I’ve been in the restaurant business since I was 16 years old. I’ve been a waitress for a little over a year. As a waitress, we work the hours when everyone else is ready to go out and have a good time. We deal with table after table filled with all kinds of people, and at the end of the night, sometimes the payout isn’t really enough for the stress we deal with every night. I’ve had beer thrown at me, I’ve been cussed out over someone’s steak not being cooked correctly and I’ve had people tip me nothing when they got perfectly good service. The truth is, being a waitress is not a glamorous job and it’s not something I want to do for the rest of my life.
Every weekend, I put on a uniform and get ready to go into work. On Saturdays, I work a 10 hour shift straight through minimum. This may not sound like a lot, but it’s mentally draining and it’s physically demanding. I did not know how important good shoes were until I started working at my first waitressing job. I’m on my feet nonstop for 10 hours every Saturday. We take the orders and we deal with people blaming us for things that are completely outside of our control. We don’t cook the food, we just serve it, but sometimes everything that goes wrong at a table is our fault, and that’s not fun.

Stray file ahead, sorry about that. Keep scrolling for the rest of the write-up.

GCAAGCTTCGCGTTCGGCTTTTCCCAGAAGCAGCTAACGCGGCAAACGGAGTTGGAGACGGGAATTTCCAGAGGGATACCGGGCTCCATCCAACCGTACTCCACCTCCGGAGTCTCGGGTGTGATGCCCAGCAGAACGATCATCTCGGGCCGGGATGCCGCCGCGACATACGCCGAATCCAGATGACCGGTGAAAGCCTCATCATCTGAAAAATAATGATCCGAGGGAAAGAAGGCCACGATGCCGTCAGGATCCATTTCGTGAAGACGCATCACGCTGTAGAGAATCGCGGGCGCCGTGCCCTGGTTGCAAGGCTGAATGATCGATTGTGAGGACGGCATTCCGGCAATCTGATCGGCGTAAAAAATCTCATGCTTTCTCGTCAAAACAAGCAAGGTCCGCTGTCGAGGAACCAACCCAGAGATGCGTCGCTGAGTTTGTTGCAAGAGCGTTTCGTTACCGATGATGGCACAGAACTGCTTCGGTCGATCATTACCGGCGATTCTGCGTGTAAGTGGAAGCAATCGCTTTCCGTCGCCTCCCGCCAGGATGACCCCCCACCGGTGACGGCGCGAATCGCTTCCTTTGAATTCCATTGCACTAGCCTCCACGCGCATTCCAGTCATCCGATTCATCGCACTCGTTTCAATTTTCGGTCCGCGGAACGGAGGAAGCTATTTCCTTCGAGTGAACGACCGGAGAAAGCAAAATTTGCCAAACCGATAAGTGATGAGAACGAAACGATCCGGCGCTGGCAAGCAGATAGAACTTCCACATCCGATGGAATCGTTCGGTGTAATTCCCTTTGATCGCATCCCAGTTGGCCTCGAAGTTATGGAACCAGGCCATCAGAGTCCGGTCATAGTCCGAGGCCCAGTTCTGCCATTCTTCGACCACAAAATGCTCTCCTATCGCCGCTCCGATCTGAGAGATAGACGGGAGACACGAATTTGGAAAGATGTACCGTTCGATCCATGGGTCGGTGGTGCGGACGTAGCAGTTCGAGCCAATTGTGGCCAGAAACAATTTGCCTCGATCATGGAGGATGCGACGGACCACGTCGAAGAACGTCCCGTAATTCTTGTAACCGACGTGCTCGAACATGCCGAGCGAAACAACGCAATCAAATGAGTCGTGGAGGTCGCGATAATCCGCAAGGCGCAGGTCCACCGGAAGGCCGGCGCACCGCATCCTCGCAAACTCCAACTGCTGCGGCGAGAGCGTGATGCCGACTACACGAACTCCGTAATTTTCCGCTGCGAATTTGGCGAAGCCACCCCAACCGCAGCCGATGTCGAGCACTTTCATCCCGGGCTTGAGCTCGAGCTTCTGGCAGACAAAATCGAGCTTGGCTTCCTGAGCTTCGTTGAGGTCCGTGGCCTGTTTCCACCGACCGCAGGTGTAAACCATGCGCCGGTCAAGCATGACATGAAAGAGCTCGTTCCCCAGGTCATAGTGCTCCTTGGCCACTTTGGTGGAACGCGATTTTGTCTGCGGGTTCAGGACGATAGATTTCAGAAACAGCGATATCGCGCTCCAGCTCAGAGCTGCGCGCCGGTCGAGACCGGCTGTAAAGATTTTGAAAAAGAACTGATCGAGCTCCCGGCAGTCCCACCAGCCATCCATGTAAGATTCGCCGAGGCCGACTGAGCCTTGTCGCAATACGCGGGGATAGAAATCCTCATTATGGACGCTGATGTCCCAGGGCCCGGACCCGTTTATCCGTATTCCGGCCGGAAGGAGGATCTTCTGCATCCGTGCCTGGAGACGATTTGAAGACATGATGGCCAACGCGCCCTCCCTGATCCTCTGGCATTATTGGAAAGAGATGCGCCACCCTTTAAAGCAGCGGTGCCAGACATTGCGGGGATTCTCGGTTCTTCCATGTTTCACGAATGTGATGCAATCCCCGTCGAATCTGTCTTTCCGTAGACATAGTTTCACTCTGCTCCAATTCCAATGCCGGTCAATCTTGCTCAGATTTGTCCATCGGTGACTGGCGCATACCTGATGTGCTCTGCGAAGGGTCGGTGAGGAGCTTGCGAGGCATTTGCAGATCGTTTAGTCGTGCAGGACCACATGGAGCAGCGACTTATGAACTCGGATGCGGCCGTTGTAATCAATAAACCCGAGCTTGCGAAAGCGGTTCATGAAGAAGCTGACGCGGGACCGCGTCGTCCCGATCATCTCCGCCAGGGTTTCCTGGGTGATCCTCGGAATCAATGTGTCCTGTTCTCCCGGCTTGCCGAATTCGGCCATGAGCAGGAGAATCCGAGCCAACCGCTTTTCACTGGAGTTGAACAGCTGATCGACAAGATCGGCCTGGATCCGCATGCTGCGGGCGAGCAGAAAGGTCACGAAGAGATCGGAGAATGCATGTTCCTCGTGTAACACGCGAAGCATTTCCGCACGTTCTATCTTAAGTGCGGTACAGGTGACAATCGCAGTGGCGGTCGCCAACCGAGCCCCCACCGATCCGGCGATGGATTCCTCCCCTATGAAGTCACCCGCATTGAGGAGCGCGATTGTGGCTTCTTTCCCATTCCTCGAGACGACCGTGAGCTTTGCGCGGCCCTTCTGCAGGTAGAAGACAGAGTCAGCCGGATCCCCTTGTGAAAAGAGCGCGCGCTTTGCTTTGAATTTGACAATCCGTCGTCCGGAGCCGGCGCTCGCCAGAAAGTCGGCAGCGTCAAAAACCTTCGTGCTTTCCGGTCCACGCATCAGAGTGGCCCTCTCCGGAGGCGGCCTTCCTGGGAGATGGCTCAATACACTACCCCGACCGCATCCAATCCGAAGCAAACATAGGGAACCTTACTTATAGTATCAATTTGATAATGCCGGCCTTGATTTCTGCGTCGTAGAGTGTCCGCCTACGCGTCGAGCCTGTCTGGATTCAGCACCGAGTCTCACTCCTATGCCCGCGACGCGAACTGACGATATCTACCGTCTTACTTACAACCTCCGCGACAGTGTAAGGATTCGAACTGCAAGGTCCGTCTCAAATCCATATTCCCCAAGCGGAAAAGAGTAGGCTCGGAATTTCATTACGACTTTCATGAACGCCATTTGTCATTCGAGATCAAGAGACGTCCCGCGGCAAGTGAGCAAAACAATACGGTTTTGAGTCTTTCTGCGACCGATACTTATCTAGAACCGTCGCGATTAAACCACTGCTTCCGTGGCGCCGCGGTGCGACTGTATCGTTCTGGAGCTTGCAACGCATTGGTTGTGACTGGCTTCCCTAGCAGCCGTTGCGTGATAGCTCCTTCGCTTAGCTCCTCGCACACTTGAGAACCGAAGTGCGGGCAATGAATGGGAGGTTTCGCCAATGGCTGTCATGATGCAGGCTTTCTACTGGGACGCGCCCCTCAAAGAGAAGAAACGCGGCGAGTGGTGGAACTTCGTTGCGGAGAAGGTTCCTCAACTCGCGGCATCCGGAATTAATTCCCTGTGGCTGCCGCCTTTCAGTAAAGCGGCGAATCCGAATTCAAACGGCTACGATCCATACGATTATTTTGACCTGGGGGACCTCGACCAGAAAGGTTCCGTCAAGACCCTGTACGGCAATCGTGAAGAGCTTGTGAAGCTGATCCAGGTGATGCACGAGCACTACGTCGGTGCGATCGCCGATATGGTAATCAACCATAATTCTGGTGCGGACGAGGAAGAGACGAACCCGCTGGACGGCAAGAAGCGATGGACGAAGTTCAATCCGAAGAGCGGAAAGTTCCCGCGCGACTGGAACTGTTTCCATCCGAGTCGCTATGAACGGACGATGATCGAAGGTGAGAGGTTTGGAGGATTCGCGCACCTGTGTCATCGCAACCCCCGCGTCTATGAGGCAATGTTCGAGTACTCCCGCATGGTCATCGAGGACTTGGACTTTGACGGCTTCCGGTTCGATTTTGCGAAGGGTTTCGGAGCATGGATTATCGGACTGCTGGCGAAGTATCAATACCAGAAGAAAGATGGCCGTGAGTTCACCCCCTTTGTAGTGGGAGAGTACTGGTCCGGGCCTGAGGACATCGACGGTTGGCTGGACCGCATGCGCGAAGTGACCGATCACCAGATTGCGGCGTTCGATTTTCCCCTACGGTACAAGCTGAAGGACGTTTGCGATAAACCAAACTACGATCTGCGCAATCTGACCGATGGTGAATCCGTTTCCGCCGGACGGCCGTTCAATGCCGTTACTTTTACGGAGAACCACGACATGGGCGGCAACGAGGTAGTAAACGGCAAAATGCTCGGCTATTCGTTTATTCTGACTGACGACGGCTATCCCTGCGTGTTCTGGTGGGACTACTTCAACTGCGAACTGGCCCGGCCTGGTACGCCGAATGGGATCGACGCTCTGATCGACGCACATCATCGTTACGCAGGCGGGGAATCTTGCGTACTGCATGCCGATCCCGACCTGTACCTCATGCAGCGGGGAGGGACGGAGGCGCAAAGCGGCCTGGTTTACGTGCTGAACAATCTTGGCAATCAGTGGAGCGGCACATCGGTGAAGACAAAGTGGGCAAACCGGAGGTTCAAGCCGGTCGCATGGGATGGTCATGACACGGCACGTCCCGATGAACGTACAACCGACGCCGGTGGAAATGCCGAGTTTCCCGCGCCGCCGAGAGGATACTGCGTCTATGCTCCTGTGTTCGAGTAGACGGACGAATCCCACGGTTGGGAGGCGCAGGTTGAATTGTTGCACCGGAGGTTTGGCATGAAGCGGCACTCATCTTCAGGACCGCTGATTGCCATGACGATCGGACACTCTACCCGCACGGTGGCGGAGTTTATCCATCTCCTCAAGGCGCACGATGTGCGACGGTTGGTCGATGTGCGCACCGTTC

As a waitress, I make $2.13 an hour, and I see none of that. My income is entirely in tips. What people decide to leave on their table after a meal with me serving them decides whether or not I get to keep the roof over my head. That’s difficult when people seem to think that good service requires a 10 percent tip or no tip at all. I can’t even begin to tell you how many times I’ve been told I’ve given someone the best service they’ve ever had at my restaurant and they leave me nothing.
On top of some customers not tipping, part of our tips go to the bus boys, food runners and hostesses. Every Saturday, I lose $50 of my hard earned dollars to tipping them out. Tipping out is incredibly frustrating when, most of the time, we servers end up bussing their own tables and running their own food.
Along with dealing with customers who can sometimes be less than pleasant to deal with, we deal with our coworkers. I swear, working in a restaurant is like I’ve been transported back to high school. We don’t always work as a team, and that’s difficult when there are a million things that need to be done behind the scenes while we’re also taking care of our guests.
At the end of the day, the next time you go out to eat, keep in mind that your server may not be having the best day. She may be on her 11th hour of work without a break and she probably hasn’t eaten, she may be running around in the kitchen trying to stock everything, and she may be in the back waiting for your food to come out so that she can take it to you as soon as it’s available. A server’s life isn’t glamorous; we work long hours and the conditions aren’t always the best, we deal with over 100 guests a day and we have to keep a smile on our face. Sometimes the payout isn’t worth it, but we know it isn’t forever so we continue to put on our uniforms and walk into our restaurants to serve another 100 guests because it’s what we have right now.